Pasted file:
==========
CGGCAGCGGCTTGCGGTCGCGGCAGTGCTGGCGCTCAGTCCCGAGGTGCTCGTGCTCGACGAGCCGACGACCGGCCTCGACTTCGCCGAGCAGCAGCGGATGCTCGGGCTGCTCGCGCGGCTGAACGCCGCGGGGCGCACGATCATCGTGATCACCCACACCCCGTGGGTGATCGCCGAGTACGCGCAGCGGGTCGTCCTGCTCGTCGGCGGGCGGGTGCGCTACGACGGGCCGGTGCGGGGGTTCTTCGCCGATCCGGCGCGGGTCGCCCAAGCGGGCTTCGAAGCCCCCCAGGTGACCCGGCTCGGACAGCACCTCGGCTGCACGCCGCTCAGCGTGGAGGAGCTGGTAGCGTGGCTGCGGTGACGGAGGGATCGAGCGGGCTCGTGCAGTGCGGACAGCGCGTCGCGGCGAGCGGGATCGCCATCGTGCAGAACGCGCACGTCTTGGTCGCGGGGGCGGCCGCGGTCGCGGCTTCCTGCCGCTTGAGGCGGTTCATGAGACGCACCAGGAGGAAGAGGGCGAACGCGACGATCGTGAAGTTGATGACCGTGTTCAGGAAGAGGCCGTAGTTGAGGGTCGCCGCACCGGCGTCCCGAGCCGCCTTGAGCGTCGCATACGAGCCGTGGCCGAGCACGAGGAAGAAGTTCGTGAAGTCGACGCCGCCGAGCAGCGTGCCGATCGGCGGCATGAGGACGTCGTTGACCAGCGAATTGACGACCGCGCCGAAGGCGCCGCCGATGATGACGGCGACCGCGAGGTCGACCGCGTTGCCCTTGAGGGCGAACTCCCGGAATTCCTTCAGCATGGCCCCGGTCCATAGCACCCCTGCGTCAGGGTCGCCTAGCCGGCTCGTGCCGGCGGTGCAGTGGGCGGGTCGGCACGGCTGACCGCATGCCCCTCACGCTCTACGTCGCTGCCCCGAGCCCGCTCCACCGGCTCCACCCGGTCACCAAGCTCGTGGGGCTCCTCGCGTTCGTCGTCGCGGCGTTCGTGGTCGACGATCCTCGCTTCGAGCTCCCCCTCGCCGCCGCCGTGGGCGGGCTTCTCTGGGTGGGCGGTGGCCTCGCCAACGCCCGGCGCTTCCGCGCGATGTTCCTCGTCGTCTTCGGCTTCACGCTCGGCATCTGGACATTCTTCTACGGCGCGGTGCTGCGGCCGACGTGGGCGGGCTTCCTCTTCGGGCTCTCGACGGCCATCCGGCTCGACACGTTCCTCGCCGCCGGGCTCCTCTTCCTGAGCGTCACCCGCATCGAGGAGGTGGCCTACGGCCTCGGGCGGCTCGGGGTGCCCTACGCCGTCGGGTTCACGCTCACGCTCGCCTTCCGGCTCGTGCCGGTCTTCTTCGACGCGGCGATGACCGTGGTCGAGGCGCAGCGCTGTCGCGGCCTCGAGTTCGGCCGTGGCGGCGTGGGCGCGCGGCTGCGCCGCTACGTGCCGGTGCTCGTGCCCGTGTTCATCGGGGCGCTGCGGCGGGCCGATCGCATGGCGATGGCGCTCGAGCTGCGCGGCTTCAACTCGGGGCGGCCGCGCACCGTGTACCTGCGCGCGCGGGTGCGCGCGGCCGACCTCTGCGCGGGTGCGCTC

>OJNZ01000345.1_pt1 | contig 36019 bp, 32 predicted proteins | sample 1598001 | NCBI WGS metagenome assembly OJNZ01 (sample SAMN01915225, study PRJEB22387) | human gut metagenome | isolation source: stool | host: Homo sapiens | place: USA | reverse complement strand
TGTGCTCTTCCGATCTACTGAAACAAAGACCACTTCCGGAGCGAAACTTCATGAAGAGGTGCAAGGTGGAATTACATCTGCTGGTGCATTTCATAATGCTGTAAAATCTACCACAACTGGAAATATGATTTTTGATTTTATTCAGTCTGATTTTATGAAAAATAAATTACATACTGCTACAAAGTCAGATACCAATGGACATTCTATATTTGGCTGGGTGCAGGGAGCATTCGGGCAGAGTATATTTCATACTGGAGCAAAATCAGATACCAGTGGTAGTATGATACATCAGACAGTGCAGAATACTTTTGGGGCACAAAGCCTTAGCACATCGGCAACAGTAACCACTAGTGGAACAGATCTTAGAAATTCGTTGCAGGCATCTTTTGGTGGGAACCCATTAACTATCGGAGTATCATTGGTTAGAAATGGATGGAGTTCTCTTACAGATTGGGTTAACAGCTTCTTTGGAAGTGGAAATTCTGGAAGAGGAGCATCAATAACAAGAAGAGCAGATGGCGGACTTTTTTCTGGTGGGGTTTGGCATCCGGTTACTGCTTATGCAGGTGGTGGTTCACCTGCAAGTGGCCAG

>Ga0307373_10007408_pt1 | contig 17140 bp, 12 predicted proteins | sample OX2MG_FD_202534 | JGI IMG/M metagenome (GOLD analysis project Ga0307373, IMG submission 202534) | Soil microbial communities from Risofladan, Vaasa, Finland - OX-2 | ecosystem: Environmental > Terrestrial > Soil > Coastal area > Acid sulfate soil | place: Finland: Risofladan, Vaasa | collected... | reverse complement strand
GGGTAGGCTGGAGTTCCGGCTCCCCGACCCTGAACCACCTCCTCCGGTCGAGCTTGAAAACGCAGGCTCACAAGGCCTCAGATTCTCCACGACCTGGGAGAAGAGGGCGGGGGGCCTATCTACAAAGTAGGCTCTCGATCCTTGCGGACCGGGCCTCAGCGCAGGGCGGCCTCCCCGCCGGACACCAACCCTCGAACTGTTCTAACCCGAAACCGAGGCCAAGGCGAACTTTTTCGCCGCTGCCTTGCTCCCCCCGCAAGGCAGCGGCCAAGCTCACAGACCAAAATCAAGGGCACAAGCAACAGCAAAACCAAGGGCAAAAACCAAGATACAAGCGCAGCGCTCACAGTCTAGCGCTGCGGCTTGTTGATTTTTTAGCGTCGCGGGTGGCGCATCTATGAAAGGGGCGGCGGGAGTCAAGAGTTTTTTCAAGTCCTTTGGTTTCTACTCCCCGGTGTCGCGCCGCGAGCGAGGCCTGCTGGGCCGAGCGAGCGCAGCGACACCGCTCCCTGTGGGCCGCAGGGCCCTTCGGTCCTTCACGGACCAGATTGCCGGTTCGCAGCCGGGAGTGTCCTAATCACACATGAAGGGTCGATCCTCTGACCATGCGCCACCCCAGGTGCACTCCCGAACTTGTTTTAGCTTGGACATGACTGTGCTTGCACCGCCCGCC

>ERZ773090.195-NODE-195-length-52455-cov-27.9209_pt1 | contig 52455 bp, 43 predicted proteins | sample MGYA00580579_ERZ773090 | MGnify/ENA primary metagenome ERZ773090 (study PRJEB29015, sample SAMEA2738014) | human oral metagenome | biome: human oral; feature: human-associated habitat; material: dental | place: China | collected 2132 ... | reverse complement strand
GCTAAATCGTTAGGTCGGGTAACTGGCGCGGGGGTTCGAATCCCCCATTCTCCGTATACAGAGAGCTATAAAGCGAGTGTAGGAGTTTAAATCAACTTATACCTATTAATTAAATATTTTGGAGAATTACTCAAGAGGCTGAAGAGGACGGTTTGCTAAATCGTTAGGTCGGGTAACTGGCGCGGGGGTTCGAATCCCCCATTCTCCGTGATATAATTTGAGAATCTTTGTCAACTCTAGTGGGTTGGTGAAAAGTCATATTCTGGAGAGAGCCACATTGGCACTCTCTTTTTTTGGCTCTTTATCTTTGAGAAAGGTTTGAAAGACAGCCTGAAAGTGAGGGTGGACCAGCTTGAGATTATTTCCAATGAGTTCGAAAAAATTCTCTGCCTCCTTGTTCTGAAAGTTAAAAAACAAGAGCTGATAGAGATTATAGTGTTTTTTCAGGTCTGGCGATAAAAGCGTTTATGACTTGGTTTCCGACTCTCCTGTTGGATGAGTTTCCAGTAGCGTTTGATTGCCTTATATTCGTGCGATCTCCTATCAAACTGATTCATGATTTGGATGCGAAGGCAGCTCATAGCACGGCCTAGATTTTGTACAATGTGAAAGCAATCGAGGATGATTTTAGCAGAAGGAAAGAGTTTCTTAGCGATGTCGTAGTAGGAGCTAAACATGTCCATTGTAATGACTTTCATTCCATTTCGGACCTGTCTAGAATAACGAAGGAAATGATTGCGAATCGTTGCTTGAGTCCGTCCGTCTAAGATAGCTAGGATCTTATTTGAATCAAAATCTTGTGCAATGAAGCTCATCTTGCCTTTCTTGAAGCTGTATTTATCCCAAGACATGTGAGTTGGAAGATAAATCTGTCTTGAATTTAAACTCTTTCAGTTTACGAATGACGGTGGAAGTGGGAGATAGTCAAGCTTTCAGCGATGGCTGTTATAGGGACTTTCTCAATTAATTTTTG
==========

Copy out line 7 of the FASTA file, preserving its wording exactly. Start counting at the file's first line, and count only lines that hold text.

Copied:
GCTAAATCGTTAGGTCGGGTAACTGGCGCGGGGGTTCGAATCCCCCATTCTCCGTATACAGAGAGCTATAAAGCGAGTGTAGGAGTTTAAATCAACTTATACCTATTAATTAAATATTTTGGAGAATTACTCAAGAGGCTGAAGAGGACGGTTTGCTAAATCGTTAGGTCGGGTAACTGGCGCGGGGGTTCGAATCCCCCATTCTCCGTGATATAATTTGAGAATCTTTGTCAACTCTAGTGGGTTGGTGAAAAGTCATATTCTGGAGAGAGCCACATTGGCACTCTCTTTTTTTGGCTCTTTATCTTTGAGAAAGGTTTGAAAGACAGCCTGAAAGTGAGGGTGGACCAGCTTGAGATTATTTCCAATGAGTTCGAAAAAATTCTCTGCCTCCTTGTTCTGAAAGTTAAAAAACAAGAGCTGATAGAGATTATAGTGTTTTTTCAGGTCTGGCGATAAAAGCGTTTATGACTTGGTTTCCGACTCTCCTGTTGGATGAGTTTCCAGTAGCGTTTGATTGCCTTATATTCGTGCGATCTCCTATCAAACTGATTCATGATTTGGATGCGAAGGCAGCTCATAGCACGGCCTAGATTTTGTACAATGTGAAAGCAATCGAGGATGATTTTAGCAGAAGGAAAGAGTTTCTTAGCGATGTCGTAGTAGGAGCTAAACATGTCCATTGTAATGACTTTCATTCCATTTCGGACCTGTCTAGAATAACGAAGGAAATGATTGCGAATCGTTGCTTGAGTCCGTCCGTCTAAGATAGCTAGGATCTTATTTGAATCAAAATCTTGTGCAATGAAGCTCATCTTGCCTTTCTTGAAGCTGTATTTATCCCAAGACATGTGAGTTGGAAGATAAATCTGTCTTGAATTTAAACTCTTTCAGTTTACGAATGACGGTGGAAGTGGGAGATAGTCAAGCTTTCAGCGATGGCTGTTATAGGGACTTTCTCAATTAATTTTTG